The Mollway ruling, said U.S. Navy Lieutenant Commander Matt Knight, meant the Navy “faced the real possibility that the court would stop critically important training and testing.”
The settlement agreement allows Navy training exercises already underway to continue, with modification to protect marine mammals, through 2018.
Sonar harm to whales only recently discovered
Just 20 years ago acoustic trauma to marine mammals was believed to be rare, associated mostly with the shock waves from explosions and underwater volcanic eruptions occurring close to the victims. The importance of sonic frequency was barely recognized at all. And one of the most insidious threats to marine mammals, the increasing use of low-frequency active sonar, was not yet known.
Because low-frequency sound travels in seawater more effectively and for greater distances than the high-frequency sound used by traditional sonar, the U.S. Navy in the late 1980s began experimenting with low-frequency and mid-range active sonar to detect and track new ultra-quiet submarines at greater distances––hoping to find enemy submarines before they can get close enough to the U.S. to launch nuclear weapons.
This, then and now, is a U.S. defense priority, since nations including Iran and North Korea have been simultaneously developing nuclear weapons and submarine fleets.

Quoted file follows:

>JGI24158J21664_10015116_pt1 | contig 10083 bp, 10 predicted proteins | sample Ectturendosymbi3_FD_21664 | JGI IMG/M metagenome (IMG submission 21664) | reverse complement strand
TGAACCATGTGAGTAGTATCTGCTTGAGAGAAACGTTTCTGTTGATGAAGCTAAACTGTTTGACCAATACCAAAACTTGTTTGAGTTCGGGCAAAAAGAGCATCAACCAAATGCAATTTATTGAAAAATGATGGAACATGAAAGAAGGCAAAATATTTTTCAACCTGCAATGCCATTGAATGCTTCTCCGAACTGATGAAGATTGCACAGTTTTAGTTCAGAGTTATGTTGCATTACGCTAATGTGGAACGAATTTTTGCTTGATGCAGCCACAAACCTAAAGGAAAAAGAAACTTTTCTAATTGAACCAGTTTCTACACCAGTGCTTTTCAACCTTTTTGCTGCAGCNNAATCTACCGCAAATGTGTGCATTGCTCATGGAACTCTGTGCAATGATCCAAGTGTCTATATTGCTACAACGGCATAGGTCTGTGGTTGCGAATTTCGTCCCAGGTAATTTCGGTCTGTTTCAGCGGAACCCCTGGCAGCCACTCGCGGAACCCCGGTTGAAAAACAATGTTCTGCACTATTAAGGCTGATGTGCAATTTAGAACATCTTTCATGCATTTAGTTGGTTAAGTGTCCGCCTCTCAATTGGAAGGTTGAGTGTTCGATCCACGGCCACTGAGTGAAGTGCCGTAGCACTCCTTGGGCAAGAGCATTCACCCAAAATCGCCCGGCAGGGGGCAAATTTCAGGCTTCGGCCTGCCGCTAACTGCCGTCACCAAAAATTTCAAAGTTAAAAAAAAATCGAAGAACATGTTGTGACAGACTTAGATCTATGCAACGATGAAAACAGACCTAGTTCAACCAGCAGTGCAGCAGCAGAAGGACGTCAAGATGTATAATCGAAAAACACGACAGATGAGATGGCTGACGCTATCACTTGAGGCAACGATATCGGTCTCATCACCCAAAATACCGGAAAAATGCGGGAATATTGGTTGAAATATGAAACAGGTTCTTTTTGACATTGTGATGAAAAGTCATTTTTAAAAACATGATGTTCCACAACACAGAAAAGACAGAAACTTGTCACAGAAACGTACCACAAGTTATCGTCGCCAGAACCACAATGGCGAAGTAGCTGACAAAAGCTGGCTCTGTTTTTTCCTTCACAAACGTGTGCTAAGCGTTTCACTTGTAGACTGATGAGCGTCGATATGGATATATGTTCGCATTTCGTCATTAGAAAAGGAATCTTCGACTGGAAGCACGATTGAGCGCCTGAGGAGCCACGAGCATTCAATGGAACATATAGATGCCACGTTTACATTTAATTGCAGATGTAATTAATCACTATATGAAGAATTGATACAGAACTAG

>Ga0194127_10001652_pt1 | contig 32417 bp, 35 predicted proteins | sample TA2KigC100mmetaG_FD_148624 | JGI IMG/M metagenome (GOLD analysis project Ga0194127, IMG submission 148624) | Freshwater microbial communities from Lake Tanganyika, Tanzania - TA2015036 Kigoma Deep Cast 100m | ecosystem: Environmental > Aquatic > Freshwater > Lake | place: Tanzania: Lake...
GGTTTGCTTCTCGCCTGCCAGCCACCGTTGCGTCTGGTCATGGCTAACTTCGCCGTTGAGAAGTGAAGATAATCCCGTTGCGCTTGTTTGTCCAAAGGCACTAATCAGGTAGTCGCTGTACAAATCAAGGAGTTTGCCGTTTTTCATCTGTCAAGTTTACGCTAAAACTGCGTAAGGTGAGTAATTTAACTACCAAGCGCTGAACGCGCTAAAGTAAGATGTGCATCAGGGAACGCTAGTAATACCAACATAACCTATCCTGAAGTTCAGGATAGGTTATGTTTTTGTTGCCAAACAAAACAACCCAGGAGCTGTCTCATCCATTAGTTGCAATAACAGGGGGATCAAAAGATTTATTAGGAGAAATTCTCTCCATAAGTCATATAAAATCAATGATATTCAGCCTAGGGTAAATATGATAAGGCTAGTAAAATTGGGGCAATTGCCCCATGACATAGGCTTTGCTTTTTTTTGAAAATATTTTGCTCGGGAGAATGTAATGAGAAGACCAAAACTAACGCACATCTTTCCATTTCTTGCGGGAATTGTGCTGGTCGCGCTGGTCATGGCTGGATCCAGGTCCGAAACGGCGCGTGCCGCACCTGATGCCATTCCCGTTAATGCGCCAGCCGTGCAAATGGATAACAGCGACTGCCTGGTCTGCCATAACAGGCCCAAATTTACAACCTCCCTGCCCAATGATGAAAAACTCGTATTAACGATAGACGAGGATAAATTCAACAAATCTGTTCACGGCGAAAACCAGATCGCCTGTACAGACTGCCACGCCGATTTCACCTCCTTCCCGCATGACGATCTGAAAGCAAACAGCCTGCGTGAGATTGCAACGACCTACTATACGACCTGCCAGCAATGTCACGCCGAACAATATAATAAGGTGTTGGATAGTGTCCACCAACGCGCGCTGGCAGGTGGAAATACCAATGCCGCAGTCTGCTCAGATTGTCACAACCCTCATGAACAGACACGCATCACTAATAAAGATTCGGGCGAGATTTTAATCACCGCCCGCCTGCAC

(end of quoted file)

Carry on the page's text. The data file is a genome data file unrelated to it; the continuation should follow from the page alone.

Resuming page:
Word about hazard leaked out
Details of U.S. Navy sonar studies impacting on marine mammals leaked to concerned civilians in bits and pieces.
Between August 1988 and July 1994, the U.S. Navy conducted 22 low-frequency sonar field exercises, Natural Resources Defense Council attorney Joel Reynolds disclosed in September 1996 via MARMAM, an electronic bulletin for marine mammalogists. The Navy said the experiments were conducted without known adverse impact on marine mammals.
But Reynolds was skeptical.
Freedom of Information Act requests confirmed by mid-1997 that several U.S. government agencies had already received warnings from their own senior scientists that low-frequency and mid-range active sonar might be a disaster for whales––as began to occur where tests were conducted.
Responding to the accumulating evidence, the National Marine Fisheries Service began requiring the U.S. Navy to seek incidental take permits for further tests.
Lawsuits & demos
Lawsuits and demonstrations greeted the Navy when sonar tests were held off Hawaii in early 1998, but sonar really emerged as a public issue only after whale acoustics expert Darlene Ketten, hired by the National Marine Fisheries Service, reported in June 2000 that Navy anti-submarine sonar tests off the northern Bahamas on March 15, 2000 may have caused 16 whales of four different species to beach themselves on the islands of Abaco, Grand Bahamas, and North Eleuthera.
Seven of the whales died, including four Cuvier beaked whales and a Blainville’s dense beaked whale, all of whom are considered extremely rare.
Most of the remains of whales allegedly killed by the Bahamian testing decomposed too soon for necropsy to definitively say what killed them, but Center for Whale Research founder Ken Balcomb happened to be present when several stranded beaked whales came up nearby.
His findings, and his struggle to have them recognized by scientists, marine mammal conservations, and the U.S. Navy, are detailed by Joshua Horwitz in his 2014 book War of the Whales. (See War of the Whales.)